also gator skin tires are your friend

              Comment


              • Originally posted by Lordosis View Post
                Okay I went to go home and had a flat. That sucked. I will add bike pump to the list of things to bring with me.
                I had a pinch flat close to home.(tire not inflated enough, see post earlier in this thread 4/30/2020) Biked home flat. Also had 2 thorn flats on consecutive days. Actually it was one thorn but failed to take it out and only replaced the tube. Those were early in my commute so I had to make the call of shame to for my wife to pick me up. She was happy the first day(#savior complex). The next morning she was annoyed(#stupidhusbandsyndrome).
                Last edited by burritos; 05-05-2021, 09:40 AM.

                Comment


                • I once had a flat one late afternoon on a solo, after-work ride about 10 miles from home. No problem, had a spare tube handy and was soon back on my way. Another few miles and the spare flats out, too (no thorns, etc., in the tire). No more spare handy this time. Still no problem, I enter a nearby gas station and buy a can of Fix-A-Flat. Spray it into my tire tube and the material just starts jutting out all sides of the rim and tire, which remained flat. So, I then just try and bike home with the rear tire flat. It’s getting dark, and there are still 7 miles and 2 more hills to go, so I stop at a bus stop. After a half hour wait, I suffer the ignominy of racking my bike to the front of the next bus, and board while fully dressed in my lycra, helmet, and cleats. It took another half hour to get to my stop, still a half mile from home, which I walked the rest of the way with my bike carried on my shoulder.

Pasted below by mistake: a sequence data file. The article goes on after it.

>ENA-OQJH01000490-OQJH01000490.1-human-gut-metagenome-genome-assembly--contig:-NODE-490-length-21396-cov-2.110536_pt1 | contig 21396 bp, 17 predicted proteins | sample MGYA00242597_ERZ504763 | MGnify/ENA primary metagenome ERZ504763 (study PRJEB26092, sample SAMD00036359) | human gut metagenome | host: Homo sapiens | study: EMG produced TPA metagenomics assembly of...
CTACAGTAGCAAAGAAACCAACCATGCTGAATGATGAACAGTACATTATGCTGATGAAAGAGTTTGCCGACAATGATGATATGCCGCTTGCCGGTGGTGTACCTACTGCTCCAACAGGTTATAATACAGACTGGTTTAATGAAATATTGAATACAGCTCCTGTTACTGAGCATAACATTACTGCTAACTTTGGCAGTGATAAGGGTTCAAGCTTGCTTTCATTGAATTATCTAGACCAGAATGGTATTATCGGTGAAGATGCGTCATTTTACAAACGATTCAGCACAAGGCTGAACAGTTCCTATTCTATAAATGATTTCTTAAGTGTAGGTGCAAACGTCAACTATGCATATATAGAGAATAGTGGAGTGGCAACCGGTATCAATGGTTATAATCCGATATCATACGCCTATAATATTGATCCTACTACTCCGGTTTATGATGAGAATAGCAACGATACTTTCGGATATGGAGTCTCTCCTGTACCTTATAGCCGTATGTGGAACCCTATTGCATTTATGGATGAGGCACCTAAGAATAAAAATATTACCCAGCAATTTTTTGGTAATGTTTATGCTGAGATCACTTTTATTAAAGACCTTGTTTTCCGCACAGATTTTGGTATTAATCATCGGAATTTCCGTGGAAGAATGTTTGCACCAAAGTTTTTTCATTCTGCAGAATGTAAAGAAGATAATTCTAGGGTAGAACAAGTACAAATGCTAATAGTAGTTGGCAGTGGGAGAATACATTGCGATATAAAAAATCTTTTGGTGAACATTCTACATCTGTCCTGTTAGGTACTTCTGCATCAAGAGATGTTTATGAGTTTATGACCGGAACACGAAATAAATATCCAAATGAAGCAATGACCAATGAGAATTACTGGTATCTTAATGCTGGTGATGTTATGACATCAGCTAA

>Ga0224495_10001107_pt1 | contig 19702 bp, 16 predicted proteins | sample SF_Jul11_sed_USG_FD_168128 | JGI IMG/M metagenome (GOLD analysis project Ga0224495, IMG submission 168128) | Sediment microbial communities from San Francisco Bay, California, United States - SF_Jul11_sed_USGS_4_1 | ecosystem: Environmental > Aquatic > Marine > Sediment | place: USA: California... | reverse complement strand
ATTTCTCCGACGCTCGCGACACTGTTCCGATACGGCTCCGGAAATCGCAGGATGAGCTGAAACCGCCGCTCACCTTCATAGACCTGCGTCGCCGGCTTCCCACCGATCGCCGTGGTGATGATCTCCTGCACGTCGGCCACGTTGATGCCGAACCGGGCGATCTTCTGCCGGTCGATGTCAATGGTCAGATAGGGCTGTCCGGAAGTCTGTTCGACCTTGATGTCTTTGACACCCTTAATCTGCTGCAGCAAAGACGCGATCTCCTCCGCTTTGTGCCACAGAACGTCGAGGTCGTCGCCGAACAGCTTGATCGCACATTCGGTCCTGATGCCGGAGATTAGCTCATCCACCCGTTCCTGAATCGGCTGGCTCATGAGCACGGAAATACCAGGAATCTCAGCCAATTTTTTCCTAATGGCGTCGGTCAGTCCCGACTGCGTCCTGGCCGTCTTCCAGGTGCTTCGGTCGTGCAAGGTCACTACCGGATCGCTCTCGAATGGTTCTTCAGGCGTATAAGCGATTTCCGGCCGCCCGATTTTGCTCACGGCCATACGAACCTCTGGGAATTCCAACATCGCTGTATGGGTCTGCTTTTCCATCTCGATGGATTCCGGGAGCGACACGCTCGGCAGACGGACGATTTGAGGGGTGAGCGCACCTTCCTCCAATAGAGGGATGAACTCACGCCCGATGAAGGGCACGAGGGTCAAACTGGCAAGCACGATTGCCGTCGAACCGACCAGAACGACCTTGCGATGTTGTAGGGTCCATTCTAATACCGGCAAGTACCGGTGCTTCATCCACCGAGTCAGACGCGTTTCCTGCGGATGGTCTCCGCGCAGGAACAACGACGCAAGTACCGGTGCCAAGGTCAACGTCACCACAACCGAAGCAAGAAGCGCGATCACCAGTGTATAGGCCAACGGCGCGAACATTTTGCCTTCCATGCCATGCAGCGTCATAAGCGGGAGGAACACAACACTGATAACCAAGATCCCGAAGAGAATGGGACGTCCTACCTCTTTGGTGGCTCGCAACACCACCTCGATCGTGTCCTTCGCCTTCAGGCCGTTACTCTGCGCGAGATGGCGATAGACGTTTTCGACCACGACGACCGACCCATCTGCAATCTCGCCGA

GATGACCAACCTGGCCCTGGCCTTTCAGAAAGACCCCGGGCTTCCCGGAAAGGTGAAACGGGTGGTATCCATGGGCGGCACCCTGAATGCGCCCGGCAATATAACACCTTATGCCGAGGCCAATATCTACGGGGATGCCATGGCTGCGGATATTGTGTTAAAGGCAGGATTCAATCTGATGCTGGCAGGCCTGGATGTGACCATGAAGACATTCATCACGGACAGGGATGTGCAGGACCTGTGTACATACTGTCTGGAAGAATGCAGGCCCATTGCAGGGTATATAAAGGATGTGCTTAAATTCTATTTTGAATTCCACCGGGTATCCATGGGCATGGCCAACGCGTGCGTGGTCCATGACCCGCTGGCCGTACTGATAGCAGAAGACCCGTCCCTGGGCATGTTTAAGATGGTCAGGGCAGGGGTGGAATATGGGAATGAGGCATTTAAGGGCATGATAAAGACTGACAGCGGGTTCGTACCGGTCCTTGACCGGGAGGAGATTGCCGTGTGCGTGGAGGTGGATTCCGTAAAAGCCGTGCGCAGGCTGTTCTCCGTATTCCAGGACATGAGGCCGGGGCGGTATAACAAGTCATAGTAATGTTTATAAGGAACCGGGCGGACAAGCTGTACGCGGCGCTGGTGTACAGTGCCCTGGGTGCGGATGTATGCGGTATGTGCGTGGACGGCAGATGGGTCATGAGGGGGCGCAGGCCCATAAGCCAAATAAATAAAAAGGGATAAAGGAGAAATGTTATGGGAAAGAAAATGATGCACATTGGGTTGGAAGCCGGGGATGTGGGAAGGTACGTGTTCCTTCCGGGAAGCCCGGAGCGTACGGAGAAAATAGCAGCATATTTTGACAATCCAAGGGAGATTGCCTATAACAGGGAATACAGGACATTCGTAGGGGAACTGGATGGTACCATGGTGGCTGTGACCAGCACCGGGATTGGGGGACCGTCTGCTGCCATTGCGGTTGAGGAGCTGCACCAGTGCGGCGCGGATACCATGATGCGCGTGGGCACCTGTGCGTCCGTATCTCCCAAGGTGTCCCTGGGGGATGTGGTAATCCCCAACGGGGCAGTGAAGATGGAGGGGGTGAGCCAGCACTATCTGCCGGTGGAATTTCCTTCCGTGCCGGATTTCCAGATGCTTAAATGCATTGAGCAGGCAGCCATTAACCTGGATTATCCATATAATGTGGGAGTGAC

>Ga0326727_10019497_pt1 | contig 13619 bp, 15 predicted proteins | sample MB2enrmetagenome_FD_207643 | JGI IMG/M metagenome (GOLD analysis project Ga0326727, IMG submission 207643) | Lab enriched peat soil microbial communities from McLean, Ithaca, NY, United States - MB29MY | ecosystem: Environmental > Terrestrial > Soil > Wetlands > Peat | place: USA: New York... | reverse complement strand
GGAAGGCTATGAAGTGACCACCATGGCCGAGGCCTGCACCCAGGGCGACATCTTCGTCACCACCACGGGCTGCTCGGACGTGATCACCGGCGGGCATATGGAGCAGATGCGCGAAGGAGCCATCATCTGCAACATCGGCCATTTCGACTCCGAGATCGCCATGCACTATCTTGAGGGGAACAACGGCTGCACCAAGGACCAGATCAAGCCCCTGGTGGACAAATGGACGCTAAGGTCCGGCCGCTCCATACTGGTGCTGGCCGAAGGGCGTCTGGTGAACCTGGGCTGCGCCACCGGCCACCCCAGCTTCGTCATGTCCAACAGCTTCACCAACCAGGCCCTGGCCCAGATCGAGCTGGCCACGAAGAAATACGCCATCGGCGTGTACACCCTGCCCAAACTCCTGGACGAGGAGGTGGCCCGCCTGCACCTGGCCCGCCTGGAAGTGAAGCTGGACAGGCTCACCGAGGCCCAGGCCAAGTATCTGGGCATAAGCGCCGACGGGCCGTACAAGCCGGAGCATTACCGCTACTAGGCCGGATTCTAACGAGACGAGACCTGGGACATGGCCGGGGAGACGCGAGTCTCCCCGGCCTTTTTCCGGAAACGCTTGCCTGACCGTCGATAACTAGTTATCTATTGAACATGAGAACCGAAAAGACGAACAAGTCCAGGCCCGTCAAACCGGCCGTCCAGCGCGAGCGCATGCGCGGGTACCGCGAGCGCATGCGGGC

Comment


                  • Originally posted by BruinBones View Post
                    I once had a flat one late afternoon on a solo, after-work ride about 10 miles from home. No problem, had a spare tube handy and was soon back on my way. Another few miles and the spare flats out, too (no thorns, etc., in the tire). No more spare handy this time. Still no problem, I enter a nearby gas station and buy a can of Fix-A-Flat. Spray it into my tire tube and the material just starts jutting out all sides of the rim and tire, which remained flat. So, I then just try and bike home with the rear tire flat. It’s getting dark, and there are still 7 miles and 2 more hills to go, so I stop at a bus stop. After a half hour wait, I suffer the ignominy of racking my bike to the front of the next bus, and board while fully dressed in my lycra, helmet, and cleats. It took another half hour to get to my stop, still a half mile from home, which I walked the rest of the way with my bike carried on my shoulder.
                    Does Uber allow a bike?
                    Glad it wasn’t on the commute TO work.

                    Comment